Purpose of this Blog...

You may have noticed that not all books are equal in capturing children's imaginations and in cultivating those innocent, tender souls. My goal is to help you find the ones that do!
(Painting by Mary Cassatt: "Mrs Cassatt Reading to her Grandchildren" -1888)

Wednesday, January 26, 2011


Born: January 27, 1832
Died: January 14, 1898
Lewis Carroll was the pen name of Charles Lutwidge Dodgson (Dodgson invented his pen name by translating his first two names into the Latin "Carolus Lodovicus" and then anglicizing it into "Lewis Carroll")  Besides being the author of the "Alice" books, he was a Victorian-era logician and mathematics tutor at Christ Church, Oxford (you'll see how that comes into play in a minute).
Disney's Alice
Because of the popularity of the Disney movie, many people don't realize there are two Alice books and that neither of them is titled "Alice in Wonderland". The first book (published in 1865) was Alice's Adventures in Wonderland, and has an undeniable card deck theme - with "The Queen of Hearts" being a dominant character. The second book, titled Through the Looking-Glass, and What Alice Found There, (published in 1872), switched to a chess theme - where two Queens, Red and White, appear.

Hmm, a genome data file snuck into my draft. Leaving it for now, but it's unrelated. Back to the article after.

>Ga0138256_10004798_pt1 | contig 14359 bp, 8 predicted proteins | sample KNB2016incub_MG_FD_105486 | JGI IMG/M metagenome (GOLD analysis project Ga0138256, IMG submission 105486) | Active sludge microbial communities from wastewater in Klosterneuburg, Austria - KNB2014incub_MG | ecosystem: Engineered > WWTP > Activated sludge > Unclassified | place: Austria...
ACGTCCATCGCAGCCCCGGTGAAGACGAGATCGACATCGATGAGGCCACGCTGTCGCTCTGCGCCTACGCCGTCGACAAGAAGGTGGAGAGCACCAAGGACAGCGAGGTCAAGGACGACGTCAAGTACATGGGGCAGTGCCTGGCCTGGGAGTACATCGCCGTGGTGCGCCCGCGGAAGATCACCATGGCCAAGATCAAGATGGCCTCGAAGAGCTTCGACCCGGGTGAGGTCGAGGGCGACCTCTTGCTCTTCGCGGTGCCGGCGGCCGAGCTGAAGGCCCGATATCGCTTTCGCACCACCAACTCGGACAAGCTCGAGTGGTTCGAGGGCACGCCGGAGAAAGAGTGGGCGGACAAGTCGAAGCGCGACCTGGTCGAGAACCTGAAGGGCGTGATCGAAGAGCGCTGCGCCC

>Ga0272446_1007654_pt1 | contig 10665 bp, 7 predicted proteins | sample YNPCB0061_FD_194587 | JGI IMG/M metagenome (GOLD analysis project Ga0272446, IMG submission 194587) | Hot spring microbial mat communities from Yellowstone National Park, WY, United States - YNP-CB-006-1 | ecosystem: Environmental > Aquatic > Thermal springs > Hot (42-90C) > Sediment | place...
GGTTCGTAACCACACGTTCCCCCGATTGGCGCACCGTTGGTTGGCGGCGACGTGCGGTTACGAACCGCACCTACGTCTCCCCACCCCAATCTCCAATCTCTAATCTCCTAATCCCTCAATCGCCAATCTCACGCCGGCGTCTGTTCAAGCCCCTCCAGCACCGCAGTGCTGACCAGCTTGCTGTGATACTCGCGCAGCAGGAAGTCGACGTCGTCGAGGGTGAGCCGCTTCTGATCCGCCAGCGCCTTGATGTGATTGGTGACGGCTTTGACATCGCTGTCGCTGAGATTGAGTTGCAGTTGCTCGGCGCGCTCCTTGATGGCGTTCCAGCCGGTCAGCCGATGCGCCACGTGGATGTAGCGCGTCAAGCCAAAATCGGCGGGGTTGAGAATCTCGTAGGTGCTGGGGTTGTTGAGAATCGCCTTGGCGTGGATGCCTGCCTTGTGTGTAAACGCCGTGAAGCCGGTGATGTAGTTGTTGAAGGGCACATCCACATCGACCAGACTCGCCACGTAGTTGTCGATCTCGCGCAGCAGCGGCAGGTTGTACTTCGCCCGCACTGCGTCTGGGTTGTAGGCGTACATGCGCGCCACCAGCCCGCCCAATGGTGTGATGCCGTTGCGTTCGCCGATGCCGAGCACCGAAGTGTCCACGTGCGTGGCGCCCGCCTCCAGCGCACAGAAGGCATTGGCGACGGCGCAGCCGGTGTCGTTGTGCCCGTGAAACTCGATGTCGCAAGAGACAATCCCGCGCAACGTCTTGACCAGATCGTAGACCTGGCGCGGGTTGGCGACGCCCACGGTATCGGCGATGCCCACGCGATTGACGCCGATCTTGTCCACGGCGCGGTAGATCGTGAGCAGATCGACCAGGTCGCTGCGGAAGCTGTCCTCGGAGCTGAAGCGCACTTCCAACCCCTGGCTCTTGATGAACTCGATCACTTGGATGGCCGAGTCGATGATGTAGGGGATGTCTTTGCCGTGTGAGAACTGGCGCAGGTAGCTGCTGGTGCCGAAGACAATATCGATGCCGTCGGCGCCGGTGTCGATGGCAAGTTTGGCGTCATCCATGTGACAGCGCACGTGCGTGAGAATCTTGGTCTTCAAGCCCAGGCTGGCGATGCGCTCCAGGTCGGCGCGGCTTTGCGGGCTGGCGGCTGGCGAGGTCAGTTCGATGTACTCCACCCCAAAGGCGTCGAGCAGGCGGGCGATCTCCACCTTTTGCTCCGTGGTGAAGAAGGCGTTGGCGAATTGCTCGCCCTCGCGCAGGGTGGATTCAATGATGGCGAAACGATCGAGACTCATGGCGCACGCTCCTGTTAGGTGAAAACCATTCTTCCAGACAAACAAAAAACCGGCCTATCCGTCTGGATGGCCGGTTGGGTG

Anyway, back to the math:  I recently came across a fascinating article written by Melanie Bayley for New Scientist about the curious mathematical aspects of the Alice books.  She says that what many have assumed to merely be fantastic imaginary tales for children, were actually Dodgson's (Carroll's) attempts to parody the absurdities of mid-19th century's new abstract mathematics - "Wonderland's madness reflects Carroll's views on the dangers of the new symbolic algebra".

And in this nonsensical world, Carroll seems to make the Cheshire Cat the logical voice of traditional geometry:
"'Would you tell me, please, which way I ought to go from here?'
'That depends a good deal on where you want to get to,' said the Cat.
'I don't much care where--' said Alice.
'Then it doesn't matter which way you go,' said the Cat.
'--so long as I get SOMEWHERE,' Alice added as an explanation.
'Oh, you're sure to do that,' said the Cat, 'if you only walk long enough.'"

Speaking of nonsense, I can't even begin to understand ykcowrebbaJ!!!!!

Illustrations by John Tenniel (1820-1914/English)
Click here for some fun ideas in case you want to throw a MAD HATTER TEA PARTY to celebrate Lewis Carroll's birthday tomorrow!
(By the way, I just realized in re-reading Carroll's texts: that whole "un-birthday" thing doesn't take place at the famous Tea Party, but is rather a conversation that takes place between Alice and Humpty-Dumpty in the second book!  I guess I watched the Disney version too many times!  What misconceptions have you had?)


  1. Those illustrations are charming. I would love to throw or go to a tea party like that...and play croquet in the yard!

  2. Sounds lovely - if I lived close to you, I'd come! :)